Husband put himself first, and now wife is angry


April 14, 1996|By FROM LADIES' HOME JOURNAL Los Angeles Times Syndicate

"The more I do for Tom, the more he demands," sobs Meredith, 30, who runs a small music school in her home.

Meredith was a 20-year-old music student, newly arrived in New York City from a small town in Idaho, when she met Tom, an enormously talented pianist who also played flute with a small, prestigious orchestra.

Romantic Tom sent flowers, wrote love letters and was an excellent critic of her technique.

Once married, Meredith found that her husband was a helpless male. Tom comes home from work, steps out of his clothes and expects them to turn up magically cleaned and pressed. He wants Meredith to fix elaborate meals every day, including homemade bread and soup. When their daughter, Elyse, now 18 months old, was born, he wouldn't think of changing a diaper, let alone walk the floor with her at 3 a.m.

"Mother was a slave to my father, and I learned that the house must look perfect and anything your husband wanted automatically took precedence over your needs," Meredith says.

A few months ago, when Tom was passed over for the position of soloist with the orchestra, he quit his job in a huff, claiming it was all political. "Since then, he's not only home all the time, he's interfering with my music school and causing me to lose students. As super-talented as Tom is, he isn't good teaching children," Meredith says.

Though she had expected him to put his energies into fixing up the handyman's special he insisted they buy, so far he hasn't picked up a hammer.

Tom, 32, doesn't know why things have soured. "Maybe I was just too preoccupied with being the man of the family," he says wistfully. "I had this tremendous desire to succeed for all of us."

He believes the problems started when Elyse was born. "She was a colicky baby, and Meredith expected me to be this super-attentive parent, but there is only so much time left in the day when you're working as hard as I was."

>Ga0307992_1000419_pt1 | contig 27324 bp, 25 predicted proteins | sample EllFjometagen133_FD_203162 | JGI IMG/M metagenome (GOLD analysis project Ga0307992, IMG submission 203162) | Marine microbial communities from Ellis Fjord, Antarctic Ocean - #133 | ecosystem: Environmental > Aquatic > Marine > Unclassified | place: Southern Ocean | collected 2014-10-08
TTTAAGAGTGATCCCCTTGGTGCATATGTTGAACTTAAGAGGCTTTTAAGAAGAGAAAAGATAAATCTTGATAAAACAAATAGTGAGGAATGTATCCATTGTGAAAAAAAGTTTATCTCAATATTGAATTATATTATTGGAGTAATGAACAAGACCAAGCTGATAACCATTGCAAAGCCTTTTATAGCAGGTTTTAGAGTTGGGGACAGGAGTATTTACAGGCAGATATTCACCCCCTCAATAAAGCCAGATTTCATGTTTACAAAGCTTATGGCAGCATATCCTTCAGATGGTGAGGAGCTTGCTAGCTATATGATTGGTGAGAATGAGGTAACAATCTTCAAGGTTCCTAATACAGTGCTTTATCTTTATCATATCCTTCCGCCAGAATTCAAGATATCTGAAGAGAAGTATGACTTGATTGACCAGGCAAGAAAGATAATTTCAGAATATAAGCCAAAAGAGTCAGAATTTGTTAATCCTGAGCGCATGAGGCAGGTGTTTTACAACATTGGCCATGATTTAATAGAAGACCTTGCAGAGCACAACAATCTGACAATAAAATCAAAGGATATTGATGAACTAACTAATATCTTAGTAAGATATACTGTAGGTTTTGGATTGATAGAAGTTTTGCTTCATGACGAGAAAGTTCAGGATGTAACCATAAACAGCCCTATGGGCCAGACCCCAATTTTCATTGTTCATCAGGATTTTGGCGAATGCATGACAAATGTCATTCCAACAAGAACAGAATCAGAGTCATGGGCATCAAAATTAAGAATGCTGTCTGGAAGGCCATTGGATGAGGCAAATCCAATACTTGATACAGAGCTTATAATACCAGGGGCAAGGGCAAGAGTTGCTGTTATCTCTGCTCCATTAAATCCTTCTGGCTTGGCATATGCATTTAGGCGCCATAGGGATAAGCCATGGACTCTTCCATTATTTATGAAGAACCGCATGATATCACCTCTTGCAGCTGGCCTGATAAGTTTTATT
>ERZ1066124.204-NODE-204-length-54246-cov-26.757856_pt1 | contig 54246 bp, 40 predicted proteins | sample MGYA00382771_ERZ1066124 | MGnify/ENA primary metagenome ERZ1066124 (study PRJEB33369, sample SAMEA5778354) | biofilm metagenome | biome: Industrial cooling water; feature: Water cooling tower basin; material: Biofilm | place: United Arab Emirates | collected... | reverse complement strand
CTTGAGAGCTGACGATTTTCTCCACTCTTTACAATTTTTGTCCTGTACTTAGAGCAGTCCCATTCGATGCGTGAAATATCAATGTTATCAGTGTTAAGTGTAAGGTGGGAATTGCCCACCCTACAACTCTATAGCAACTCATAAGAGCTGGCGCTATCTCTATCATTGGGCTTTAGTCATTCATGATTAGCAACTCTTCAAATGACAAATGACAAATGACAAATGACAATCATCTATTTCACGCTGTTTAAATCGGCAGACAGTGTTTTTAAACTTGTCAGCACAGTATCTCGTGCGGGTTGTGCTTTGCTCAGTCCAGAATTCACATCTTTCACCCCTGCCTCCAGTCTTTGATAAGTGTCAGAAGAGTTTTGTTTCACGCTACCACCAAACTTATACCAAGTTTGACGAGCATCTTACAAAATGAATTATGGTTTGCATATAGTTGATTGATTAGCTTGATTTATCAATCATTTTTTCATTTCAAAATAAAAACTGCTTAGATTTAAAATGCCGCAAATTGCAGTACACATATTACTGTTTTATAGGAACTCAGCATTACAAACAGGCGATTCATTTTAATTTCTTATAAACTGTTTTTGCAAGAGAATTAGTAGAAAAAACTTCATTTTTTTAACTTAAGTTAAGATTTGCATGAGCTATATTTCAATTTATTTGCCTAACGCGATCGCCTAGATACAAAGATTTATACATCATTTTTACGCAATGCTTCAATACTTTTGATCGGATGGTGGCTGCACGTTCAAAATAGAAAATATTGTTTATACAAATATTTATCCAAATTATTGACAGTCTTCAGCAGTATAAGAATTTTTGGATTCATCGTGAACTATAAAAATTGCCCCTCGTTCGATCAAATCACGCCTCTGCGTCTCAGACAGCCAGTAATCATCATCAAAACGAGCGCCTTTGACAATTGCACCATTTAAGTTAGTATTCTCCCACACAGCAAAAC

Tom admits he put his own career needs ahead of his wife's. He resents being blamed for the school's financial problems. "Kids dropped out because of the recession," he notes.

"Besides," he adds self-righteously, "if I helped out with the school, I thought that gave Meredith more time to be with Elyse."

Rewriting the script

"Meredith and Tom are suffering from a very unequal division of responsibility," notes Amy F. Cohen, a New York counselor. Tom put his needs ahead of his wife's on the rationale that his advancement would ensure the family's future happiness. Meredith failed to stand up to him because she had grown up expecting to be a good housewife and mother.

This exercise helped these two turn a rigid marriage into one of sharing flexibility:

* Define the problem. Meredith and Tom kept a diary of major events, conversations and arguments. After two weeks, they compared notes and found that she often described an argument as lasting a few minutes, and he reported that it had continued forhours. Seeing this on paper gave them the impetus to assess more accurately what was happening in their marriage.

* Focus on each partner's needs. Make a list of what you want your spouse to do not only in terms of the household tasks but also for emotional support.

* Set boundaries. Meredith listed the home-repair tasks she wanted Tom to do. It was up to Tom to say which he could do and when. In turn, if Tom hoped for an elaborate dinner, he could suggest it, but Meredith could say, "No, I can't handle that tonight."

* Get help. Even if you're on a tight budget, consider hiring a high school or college student to baby-sit or run errands. Or you might swap time with a neighbor, who can watch your children, and in exchange you watch hers, so you can achieve some

deferred goals.

Pub Date: 4/14/96

Baltimore Sun Articles
Please note the green-lined linked article text has been applied commercially without any involvement from our newsroom editors, reporters or any other editorial staff.